Buisneachd by R M Murray

Mairi Bunion, a squat lady with the aspect of a small, armoured vehicle, goes to her local shop in Poll-na-Mòine where she buys a bag of onions for 79 pence. The following day, chopping one up in her kitchen, she sees it is rotten and drives back to the shop to demand a full refund.

The manager says, she is entitled to compensation to the value of one onion, which is about 11 pence. Or, she can have a new one. No, the Bunion wants the full 79 pence. He asks if she has got the receipt. Indeed I do not, she says indignantly.

My offer stands, says the manager.

Her next stop is the office of the local MP. Who listens, patiently. ‘Fàg agam e’ he says, ‘Leave it with me.’ It is a cast-iron, copper-bottomed, gold-plated guarantee that absolutely nothing will happen.

So, she decides to take it up with her councillor who is known locally as the Balloon.

He is also her husband.

To soften him up, she cooks him his favourite meal: Boiled salt-flank of mutton. But afterwards – although his big face is greasy with satisfaction – when she broaches the subject, they argue.

They can’t help it. It’s just what they do. It’s why they’re still together.

More ingenuity is required. Later, that night, even though it’s not cold, she decides to wear her heavy, oily, bristly fisherman’s jersey to bed. She knows that he finds this irresistible.

Sure enough, the following morning, pleased with himself, he tells her that he might, after all, take the matter up with the Council.

It is the beginning of Onion-gate. It will sweep the country. Soon, the party leader will phone the MP to ask what’s going on up there. The tabloids will deploy reporters. The story’s got legs.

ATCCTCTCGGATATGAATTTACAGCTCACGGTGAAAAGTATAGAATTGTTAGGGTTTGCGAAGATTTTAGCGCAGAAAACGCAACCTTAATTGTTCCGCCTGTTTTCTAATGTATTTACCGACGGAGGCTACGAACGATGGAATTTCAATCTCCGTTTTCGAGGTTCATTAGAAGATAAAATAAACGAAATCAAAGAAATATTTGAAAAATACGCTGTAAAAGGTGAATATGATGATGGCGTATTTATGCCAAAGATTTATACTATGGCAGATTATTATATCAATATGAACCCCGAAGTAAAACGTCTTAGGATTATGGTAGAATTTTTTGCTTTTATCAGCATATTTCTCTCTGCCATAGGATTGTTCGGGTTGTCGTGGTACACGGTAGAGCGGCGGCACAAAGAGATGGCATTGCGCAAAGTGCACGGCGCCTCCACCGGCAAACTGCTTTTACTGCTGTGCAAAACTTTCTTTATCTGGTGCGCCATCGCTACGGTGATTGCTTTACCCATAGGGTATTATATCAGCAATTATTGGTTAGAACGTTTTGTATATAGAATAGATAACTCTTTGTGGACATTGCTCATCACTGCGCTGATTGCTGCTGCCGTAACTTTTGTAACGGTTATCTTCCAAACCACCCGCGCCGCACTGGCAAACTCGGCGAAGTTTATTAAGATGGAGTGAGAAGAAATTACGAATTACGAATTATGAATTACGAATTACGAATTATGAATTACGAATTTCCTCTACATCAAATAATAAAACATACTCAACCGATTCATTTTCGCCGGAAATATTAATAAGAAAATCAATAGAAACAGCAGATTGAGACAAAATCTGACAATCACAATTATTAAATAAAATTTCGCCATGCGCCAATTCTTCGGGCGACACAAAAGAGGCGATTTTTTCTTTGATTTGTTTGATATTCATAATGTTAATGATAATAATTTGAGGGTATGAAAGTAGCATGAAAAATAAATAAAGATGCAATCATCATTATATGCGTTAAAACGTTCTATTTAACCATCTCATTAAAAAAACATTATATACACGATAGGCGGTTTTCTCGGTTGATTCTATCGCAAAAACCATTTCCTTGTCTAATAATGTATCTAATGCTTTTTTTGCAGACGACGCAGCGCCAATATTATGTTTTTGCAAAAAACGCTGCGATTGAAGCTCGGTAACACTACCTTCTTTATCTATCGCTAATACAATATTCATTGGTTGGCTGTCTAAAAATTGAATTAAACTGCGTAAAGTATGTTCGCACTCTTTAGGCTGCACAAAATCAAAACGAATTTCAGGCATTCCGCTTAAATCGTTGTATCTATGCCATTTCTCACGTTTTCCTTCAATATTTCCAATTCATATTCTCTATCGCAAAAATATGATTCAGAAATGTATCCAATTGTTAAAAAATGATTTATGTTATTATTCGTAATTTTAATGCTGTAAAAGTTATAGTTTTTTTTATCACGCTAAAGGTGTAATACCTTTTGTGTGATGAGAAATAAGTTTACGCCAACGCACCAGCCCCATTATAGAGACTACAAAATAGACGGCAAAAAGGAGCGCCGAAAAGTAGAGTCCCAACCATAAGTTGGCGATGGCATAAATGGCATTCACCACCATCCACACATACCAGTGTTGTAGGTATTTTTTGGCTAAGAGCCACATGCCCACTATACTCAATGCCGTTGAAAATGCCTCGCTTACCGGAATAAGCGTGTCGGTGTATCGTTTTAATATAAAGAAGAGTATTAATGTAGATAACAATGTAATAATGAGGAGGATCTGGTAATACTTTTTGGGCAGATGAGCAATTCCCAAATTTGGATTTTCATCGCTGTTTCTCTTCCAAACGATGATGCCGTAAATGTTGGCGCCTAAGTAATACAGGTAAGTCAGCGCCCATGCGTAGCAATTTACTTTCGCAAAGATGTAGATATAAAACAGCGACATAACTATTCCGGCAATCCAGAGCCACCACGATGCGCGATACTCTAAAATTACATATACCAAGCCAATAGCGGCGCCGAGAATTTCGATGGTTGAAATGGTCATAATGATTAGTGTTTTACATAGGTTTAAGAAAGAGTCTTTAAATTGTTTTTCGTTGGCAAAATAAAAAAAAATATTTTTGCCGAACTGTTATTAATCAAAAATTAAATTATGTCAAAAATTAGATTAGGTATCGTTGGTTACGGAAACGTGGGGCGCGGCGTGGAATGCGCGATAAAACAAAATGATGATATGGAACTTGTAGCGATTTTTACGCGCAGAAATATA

Even so, it’s not enough for Mairi Bunion. She wants to take things further.

There is a formidable woman in the village called the Doll-Wife. She has thick, red hair piled-up in an enormous bun and is thought to be a witch. People have seen her on a moonlit night circling a neighbour’s barn anti-clockwise. Later all the animals escape. An owl is found in the rafters. Another time she returns from the moor on midsummer evening with her hair soaking wet and down to her waist. All anybody knows, is that no good will come of that.

The Bunion is friends with her and goes to see her. The Doll-Wife listens intently and asks if the Bunion still has the onion. Yes, she has it in her handbag. ‘Leave it with me, Mairi’ she says. ‘I will make a charm out of this onion, and you will soon have satisfaction. Mark my words.’

A day or two later, the shop manager arrives home late and leans forward to kiss his wife. She grimaces and turns her face away. Your breath stinks of onions she says. What? All I’ve had since breakfast is a ham sandwich. She doesn’t believe him. Later she will burn all his clothes. Eventually, she will ask him to move out, shouting ‘I can’t live like this!’ For some reason she cannot stop crying.

No one will come near him. He is sacked from his job. Becomes an outcast and acquires the nickname Mac an Uinnean (Son-of-an-Onion).

At home, the Balloon and the Bunion are watching the news on TV. Near the end the attractive blonde newscaster, shuffles her papers, smiles and says ‘Finally, we go to the Outer Hebrides where I hear, John, they’re in a bit of a pickle about an onion.”

‘Yes, thanks Gillian, they are indeed. It seems an altercation about this humble vegetable has escalated and driven a deep rift through this close-knit, God-fearing community. I am joined by Councillor Donald Beaton who can tell us a bit about it.’